On average, the weather in January felt more like March across southern Saskatchewan.
“Most of the stations are running about two to three degrees above average temperatures for this time of year,” said Terri Lang, meteorologist with Environment Canada.
She says there was only one bad cold snap when temperatures dipped down into the -30 C range, but after all, that would be considered normal for January. In the last week of January, the temperature was above freezing for several days.
“There was just one day that records were hit, and that was Jan. 28. New records were set in Elbow, in Hudson Bay, and in Rosetown and those were for really mild temperatures of course,” she said.
Maple Creek hit 14 C that day, but it wasn’t a record for the southwestern town.
Lang says long-range forecasts show the mild winter weather brought by El Niño will continue for February.
“Of course we’ll always have our colder days and we’ll have our warmer days, it will just sort of average out to be warmer than average,” she said.
On Feb. 2, she says the groundhog won’t likely see his shadow in most places across the province due to cloud cover, so we can keep our fingers crossed for an early spring.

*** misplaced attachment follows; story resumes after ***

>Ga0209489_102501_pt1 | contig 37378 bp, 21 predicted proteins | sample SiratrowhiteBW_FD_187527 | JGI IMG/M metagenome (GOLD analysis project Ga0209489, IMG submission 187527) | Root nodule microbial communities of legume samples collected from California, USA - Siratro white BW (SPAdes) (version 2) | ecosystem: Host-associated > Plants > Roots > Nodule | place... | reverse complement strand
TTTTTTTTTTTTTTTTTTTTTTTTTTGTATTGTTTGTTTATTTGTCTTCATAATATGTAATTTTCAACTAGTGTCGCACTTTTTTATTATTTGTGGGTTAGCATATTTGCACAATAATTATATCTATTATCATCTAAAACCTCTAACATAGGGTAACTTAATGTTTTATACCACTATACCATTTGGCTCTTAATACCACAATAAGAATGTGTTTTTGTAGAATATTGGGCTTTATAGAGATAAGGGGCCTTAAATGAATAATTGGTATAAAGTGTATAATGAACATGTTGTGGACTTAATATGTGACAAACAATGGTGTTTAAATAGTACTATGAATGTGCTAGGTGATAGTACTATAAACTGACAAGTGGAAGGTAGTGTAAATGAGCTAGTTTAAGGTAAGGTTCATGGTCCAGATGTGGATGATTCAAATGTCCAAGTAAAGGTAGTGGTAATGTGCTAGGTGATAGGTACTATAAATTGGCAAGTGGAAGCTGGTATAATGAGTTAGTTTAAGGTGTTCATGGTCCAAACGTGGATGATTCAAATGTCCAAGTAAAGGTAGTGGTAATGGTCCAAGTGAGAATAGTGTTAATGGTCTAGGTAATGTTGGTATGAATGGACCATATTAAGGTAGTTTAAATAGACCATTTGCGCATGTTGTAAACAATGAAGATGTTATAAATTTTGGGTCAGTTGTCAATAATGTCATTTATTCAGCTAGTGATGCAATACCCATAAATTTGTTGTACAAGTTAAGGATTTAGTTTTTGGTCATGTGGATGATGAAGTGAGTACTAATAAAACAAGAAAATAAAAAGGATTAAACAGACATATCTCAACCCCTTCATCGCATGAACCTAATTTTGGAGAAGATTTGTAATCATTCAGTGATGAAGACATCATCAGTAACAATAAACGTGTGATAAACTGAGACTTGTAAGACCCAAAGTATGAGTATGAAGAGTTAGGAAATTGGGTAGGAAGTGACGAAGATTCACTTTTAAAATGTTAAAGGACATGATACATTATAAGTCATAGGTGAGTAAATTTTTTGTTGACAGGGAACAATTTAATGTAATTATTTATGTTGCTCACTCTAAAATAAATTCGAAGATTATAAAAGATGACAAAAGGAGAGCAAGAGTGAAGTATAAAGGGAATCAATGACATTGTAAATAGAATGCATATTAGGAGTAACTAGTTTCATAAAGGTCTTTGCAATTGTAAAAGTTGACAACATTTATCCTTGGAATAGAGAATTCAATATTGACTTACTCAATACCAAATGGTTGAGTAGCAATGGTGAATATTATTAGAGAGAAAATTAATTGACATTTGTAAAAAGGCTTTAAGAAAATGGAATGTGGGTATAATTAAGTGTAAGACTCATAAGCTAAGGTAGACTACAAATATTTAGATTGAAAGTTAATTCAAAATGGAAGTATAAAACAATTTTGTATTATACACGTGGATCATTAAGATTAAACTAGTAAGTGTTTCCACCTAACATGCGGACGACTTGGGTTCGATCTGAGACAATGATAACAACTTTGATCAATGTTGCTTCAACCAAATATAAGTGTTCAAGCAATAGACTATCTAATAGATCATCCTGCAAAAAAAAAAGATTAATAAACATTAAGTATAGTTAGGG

CJME Weather Specialist John Wilson says even if the groundhog does see his shadow, the weather should stay milder than normal for February.
“In any case, six more weeks of winter is pretty much assured around here, but right now it’s a pretty easy winter,” he said.
He says for the most part we shouldn’t be getting payback for the nice weather in January by having to endure a freezing cold February.
“I don’t think we’re going to pay very heavily. There is going to be a pretty good punch of cold coming down a week from now and that will last about a week to 10 days,” Wilson said.
According to Wilson, average high daytime temperatures hit about four degrees above normal in January and so did average overnight lows.
“The farmers may pay though, because it continues to be quite dry across the prairies and I expect that to go right through the month,” he said.
He says January was abnormally dry, with only about 5.9 measurable millimetres of snow and rain, which is less than a quarter of an inch. Normal precipitation would be about 14.9 millimetres or just over half an inch.